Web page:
Imagine yourself walking through the dining hall. What are you going to choose? A pizza or a salad? When you’re choosing between pizza and salad, you instinctively know where you’ll end up. In the world of molecules, Markovnikov’s Rule helps us predict similar choices.
So, what exactly is Markovnikov’s rule and why is it one of the most misunderstood rule in organic chemistry? Let’s dig in!
In the 1870’s Russian chemist Vladimir Markovnikov published his observations of the outcomes of the hydrohalogenation of alkenes. He observed that when alkenes react with hydrogen halides like HCl, HBr, or HI, the halide typically ends up on the more substituted atom of the double bond, while the hydrogen—on the least substituted. And to make sure we’re crystal clear on the terminology, the more substituted atom is the one that is connected to more other atoms that are not hydrogens. So, if the a carbon atom is connected to three other carbons, it’s more substituted than the one that’s only connected to two other carbon atoms.
In the times of Markovnikov, chemists didn’t know about the carbocations and had a very vague idea of the mechanisms of organic reactions in general. It would take over 50 years for chemists to develop the first idea of the mechanisms and what’s happening in the reactions. So, at the time of Markovnikov chemists could only describe what they saw experimentally. But they really couldn’t explain their observations. Now, of course, we know better.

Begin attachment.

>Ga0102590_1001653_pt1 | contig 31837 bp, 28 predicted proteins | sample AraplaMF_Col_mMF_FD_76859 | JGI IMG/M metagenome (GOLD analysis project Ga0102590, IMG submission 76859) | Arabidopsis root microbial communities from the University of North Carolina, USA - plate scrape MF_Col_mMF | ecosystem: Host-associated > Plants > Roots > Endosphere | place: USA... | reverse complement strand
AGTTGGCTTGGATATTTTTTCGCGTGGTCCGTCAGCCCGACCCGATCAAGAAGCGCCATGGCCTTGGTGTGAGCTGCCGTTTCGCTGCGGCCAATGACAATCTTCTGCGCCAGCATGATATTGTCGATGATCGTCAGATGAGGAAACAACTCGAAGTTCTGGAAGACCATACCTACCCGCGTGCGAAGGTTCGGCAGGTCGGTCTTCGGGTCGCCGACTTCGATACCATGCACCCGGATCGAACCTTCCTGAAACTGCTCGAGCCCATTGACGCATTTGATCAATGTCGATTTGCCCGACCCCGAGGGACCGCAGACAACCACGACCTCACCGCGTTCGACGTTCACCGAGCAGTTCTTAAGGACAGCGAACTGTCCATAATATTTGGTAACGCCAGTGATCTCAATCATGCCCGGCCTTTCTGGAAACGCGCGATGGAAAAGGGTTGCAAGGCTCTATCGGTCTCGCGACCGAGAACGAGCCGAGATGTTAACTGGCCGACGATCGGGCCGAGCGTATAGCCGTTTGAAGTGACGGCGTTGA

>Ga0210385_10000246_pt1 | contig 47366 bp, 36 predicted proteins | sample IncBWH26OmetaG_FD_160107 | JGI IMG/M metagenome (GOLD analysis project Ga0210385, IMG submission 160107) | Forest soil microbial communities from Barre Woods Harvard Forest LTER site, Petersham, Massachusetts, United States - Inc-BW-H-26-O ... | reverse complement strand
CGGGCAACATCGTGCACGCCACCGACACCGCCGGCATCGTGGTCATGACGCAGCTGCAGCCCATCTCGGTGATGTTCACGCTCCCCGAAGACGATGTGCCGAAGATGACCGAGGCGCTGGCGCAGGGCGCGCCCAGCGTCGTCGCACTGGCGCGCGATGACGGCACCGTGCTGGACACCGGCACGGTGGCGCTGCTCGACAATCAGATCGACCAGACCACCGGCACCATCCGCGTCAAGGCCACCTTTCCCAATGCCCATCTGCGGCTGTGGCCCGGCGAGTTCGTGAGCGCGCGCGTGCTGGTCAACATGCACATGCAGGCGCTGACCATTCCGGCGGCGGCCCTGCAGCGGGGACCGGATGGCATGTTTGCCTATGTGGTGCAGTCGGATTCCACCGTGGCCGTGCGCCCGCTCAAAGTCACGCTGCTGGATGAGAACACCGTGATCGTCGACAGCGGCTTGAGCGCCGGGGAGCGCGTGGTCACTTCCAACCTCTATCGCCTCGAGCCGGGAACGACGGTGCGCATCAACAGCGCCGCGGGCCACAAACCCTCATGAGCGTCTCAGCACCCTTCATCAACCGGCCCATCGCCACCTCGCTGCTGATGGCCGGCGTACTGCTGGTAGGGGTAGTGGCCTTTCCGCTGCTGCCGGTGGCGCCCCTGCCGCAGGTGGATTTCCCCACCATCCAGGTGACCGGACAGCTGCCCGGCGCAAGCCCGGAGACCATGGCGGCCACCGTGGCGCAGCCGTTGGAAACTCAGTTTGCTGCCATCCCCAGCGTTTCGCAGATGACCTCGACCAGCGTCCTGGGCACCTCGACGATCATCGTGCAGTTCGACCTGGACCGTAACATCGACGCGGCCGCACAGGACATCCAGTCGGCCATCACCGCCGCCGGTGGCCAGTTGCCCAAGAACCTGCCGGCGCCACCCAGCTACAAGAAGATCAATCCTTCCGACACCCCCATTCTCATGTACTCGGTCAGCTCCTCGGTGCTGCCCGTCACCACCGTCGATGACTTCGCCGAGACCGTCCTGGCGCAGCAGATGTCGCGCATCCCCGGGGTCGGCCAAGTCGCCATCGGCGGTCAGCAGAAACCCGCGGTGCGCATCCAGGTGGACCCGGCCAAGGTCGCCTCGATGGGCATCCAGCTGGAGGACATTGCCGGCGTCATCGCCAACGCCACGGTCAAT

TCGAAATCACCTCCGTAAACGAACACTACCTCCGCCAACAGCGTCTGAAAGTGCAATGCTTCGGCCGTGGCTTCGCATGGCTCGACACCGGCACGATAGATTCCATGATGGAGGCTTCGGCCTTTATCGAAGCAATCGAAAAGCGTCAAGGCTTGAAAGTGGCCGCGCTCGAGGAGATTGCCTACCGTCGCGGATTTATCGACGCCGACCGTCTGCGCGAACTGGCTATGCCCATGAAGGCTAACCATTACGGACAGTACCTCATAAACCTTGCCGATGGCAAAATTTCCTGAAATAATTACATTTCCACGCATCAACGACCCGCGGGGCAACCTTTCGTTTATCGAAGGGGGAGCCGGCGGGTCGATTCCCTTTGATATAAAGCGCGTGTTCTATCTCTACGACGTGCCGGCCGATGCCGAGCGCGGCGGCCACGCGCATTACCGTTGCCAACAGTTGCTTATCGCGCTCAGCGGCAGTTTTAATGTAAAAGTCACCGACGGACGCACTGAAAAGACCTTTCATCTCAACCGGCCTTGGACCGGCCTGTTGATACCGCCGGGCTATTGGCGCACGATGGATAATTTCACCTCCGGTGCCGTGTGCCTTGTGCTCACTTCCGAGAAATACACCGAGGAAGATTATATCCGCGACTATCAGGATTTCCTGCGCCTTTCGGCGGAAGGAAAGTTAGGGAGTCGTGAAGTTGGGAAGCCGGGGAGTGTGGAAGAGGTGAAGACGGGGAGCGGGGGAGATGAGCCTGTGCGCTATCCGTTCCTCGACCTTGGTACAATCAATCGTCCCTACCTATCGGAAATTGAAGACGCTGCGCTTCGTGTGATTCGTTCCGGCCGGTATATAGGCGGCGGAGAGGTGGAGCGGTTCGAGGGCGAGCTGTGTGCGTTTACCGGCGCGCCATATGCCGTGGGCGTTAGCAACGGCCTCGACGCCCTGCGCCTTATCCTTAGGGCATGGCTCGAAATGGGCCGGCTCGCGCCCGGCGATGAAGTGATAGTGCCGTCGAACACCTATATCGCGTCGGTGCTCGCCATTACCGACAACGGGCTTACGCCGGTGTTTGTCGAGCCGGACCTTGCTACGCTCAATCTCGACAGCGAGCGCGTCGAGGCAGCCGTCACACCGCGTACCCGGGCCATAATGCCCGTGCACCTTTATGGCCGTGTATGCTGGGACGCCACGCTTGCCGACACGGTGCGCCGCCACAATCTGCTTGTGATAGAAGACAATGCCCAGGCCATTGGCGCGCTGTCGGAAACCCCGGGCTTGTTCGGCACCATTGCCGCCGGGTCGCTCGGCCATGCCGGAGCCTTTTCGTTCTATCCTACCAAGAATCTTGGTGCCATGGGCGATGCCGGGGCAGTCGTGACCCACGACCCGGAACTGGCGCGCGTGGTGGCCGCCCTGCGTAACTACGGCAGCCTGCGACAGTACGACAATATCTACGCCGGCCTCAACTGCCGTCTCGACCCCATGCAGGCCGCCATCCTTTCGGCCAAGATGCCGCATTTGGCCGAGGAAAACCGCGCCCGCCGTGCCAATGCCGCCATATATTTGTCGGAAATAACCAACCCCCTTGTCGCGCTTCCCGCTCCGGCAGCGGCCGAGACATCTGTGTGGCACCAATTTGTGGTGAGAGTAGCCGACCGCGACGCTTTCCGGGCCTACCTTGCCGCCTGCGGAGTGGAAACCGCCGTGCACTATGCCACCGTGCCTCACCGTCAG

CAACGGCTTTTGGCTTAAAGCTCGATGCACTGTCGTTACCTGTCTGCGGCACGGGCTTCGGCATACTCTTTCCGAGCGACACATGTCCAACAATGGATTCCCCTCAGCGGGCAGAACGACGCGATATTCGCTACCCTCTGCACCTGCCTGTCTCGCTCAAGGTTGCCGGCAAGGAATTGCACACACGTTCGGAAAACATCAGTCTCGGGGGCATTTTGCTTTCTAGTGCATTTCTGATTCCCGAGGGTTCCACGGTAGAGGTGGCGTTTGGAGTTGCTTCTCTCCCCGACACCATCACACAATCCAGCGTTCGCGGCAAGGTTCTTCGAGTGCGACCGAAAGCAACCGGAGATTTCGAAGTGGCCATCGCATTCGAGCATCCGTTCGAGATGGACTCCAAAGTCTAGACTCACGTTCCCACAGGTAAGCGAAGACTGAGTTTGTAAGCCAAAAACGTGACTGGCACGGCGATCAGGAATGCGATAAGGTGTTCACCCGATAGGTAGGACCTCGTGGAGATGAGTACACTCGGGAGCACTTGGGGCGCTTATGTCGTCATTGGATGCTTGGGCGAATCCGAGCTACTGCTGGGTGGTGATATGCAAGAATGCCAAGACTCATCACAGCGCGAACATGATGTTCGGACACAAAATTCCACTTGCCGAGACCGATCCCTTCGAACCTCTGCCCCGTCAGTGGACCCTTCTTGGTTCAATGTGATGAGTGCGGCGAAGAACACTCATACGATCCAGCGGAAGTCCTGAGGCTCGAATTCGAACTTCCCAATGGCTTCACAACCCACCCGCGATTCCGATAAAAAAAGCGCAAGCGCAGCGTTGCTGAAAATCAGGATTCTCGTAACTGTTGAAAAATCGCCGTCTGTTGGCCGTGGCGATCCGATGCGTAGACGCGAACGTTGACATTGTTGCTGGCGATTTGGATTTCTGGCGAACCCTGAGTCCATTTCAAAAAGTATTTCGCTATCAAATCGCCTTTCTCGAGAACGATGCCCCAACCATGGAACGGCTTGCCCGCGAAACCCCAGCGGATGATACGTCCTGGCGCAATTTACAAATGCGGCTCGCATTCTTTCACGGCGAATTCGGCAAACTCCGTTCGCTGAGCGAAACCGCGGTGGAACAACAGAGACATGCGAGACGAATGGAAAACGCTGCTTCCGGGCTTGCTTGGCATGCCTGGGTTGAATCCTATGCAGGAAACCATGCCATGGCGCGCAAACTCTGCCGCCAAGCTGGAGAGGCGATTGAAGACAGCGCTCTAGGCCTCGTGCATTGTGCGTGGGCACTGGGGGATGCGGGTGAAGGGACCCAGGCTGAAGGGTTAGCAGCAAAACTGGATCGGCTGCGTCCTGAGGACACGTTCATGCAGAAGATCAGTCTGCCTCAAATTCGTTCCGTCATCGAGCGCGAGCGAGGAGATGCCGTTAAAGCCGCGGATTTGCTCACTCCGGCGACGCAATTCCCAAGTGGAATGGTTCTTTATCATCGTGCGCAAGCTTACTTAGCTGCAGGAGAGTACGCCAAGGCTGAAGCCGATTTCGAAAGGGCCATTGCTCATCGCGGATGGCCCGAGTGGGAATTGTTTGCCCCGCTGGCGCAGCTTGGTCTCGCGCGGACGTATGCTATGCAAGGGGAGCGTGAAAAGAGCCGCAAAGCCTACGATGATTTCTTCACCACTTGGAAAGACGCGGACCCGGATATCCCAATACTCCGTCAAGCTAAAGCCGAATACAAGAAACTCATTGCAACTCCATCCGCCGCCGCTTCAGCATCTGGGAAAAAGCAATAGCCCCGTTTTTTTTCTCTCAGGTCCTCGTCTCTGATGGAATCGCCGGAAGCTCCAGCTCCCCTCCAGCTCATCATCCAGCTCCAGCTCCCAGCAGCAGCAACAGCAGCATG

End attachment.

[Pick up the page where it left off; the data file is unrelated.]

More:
So people started calling products with the halide on the more substituted atom the Markovnikov’s product. While the molecules with the halide on the less substituted atom were appropriately called the anti-Markovnikov’s product. This notion slowly but steadily spread to other reactions and people started calling any molecule with the group of interest on the more substituted atom as the Markovnikov’s product. An now we often come across the reactions that make Markovnikov’s alcohols, or Markovnikov’s halohydrins, or Markovnikov’s vicinal dihalides, etc. Which naturally makes it very confusing what exactly that entails in every case.
Now, I’m going to tell you something very important here. Markovnikov’s rule, just like the anti-Markovnikov’s rule do not exist. They are a fiction. Likewise, it’s really silly to talk about the Markovnikov’s or anti-Markovnikov’s products. Both rules follow the same fundamental mechanistic principle of organic chemistry: in any reaction, we’ll always form the most stable reactive intermediates. And for as long as you follow this fundamental principle when working through your reactions, you’ll always come up with the correct product and won’t ever need to memorize whether the reaction follows the Markovnikov’s rule or otherwise. This of course, means that you need to have a firm understanding of the mechanisms of the reactions you’re working through.